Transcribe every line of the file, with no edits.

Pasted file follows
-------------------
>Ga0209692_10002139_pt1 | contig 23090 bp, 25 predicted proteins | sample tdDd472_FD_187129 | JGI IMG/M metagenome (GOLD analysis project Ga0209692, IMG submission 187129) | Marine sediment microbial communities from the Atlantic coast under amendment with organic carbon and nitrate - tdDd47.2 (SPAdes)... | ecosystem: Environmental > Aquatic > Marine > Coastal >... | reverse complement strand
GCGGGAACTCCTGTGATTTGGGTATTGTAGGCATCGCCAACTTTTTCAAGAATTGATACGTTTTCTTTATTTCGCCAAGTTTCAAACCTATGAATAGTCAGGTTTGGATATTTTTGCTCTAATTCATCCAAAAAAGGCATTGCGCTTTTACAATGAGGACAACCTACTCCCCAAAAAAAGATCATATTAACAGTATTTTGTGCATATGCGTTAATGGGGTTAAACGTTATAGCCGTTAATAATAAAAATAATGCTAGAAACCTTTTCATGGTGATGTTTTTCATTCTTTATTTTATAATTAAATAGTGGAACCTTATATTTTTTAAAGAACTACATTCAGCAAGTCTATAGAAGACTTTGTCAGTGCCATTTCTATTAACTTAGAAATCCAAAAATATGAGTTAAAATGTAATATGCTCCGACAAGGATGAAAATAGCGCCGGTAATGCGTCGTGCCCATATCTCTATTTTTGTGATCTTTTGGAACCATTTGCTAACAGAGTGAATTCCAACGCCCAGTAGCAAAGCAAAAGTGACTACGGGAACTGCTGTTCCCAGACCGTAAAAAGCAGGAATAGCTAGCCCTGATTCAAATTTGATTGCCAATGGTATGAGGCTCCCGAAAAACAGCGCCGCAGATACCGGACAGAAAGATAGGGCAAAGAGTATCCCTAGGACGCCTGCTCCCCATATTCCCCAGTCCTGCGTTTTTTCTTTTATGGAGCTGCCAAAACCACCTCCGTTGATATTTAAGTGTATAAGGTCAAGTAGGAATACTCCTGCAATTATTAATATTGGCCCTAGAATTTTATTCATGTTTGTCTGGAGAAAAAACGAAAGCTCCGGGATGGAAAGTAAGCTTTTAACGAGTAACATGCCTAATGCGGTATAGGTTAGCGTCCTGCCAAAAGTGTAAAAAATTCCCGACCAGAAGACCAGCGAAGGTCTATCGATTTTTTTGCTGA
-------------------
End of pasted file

>Ga0209692_10002139_pt1 | contig 23090 bp, 25 predicted proteins | sample tdDd472_FD_187129 | JGI IMG/M metagenome (GOLD analysis project Ga0209692, IMG submission 187129) | Marine sediment microbial communities from the Atlantic coast under amendment with organic carbon and nitrate - tdDd47.2 (SPAdes)... | ecosystem: Environmental > Aquatic > Marine > Coastal >... | reverse complement strand
GCGGGAACTCCTGTGATTTGGGTATTGTAGGCATCGCCAACTTTTTCAAGAATTGATACGTTTTCTTTATTTCGCCAAGTTTCAAACCTATGAATAGTCAGGTTTGGATATTTTTGCTCTAATTCATCCAAAAAAGGCATTGCGCTTTTACAATGAGGACAACCTACTCCCCAAAAAAAGATCATATTAACAGTATTTTGTGCATATGCGTTAATGGGGTTAAACGTTATAGCCGTTAATAATAAAAATAATGCTAGAAACCTTTTCATGGTGATGTTTTTCATTCTTTATTTTATAATTAAATAGTGGAACCTTATATTTTTTAAAGAACTACATTCAGCAAGTCTATAGAAGACTTTGTCAGTGCCATTTCTATTAACTTAGAAATCCAAAAATATGAGTTAAAATGTAATATGCTCCGACAAGGATGAAAATAGCGCCGGTAATGCGTCGTGCCCATATCTCTATTTTTGTGATCTTTTGGAACCATTTGCTAACAGAGTGAATTCCAACGCCCAGTAGCAAAGCAAAAGTGACTACGGGAACTGCTGTTCCCAGACCGTAAAAAGCAGGAATAGCTAGCCCTGATTCAAATTTGATTGCCAATGGTATGAGGCTCCCGAAAAACAGCGCCGCAGATACCGGACAGAAAGATAGGGCAAAGAGTATCCCTAGGACGCCTGCTCCCCATATTCCCCAGTCCTGCGTTTTTTCTTTTATGGAGCTGCCAAAACCACCTCCGTTGATATTTAAGTGTATAAGGTCAAGTAGGAATACTCCTGCAATTATTAATATTGGCCCTAGAATTTTATTCATGTTTGTCTGGAGAAAAAACGAAAGCTCCGGGATGGAAAGTAAGCTTTTAACGAGTAACATGCCTAATGCGGTATAGGTTAGCGTCCTGCCAAAAGTGTAAAAAATTCCCGACCAGAAGACCAGCGAAGGTCTATCGATTTTTTTGCTGA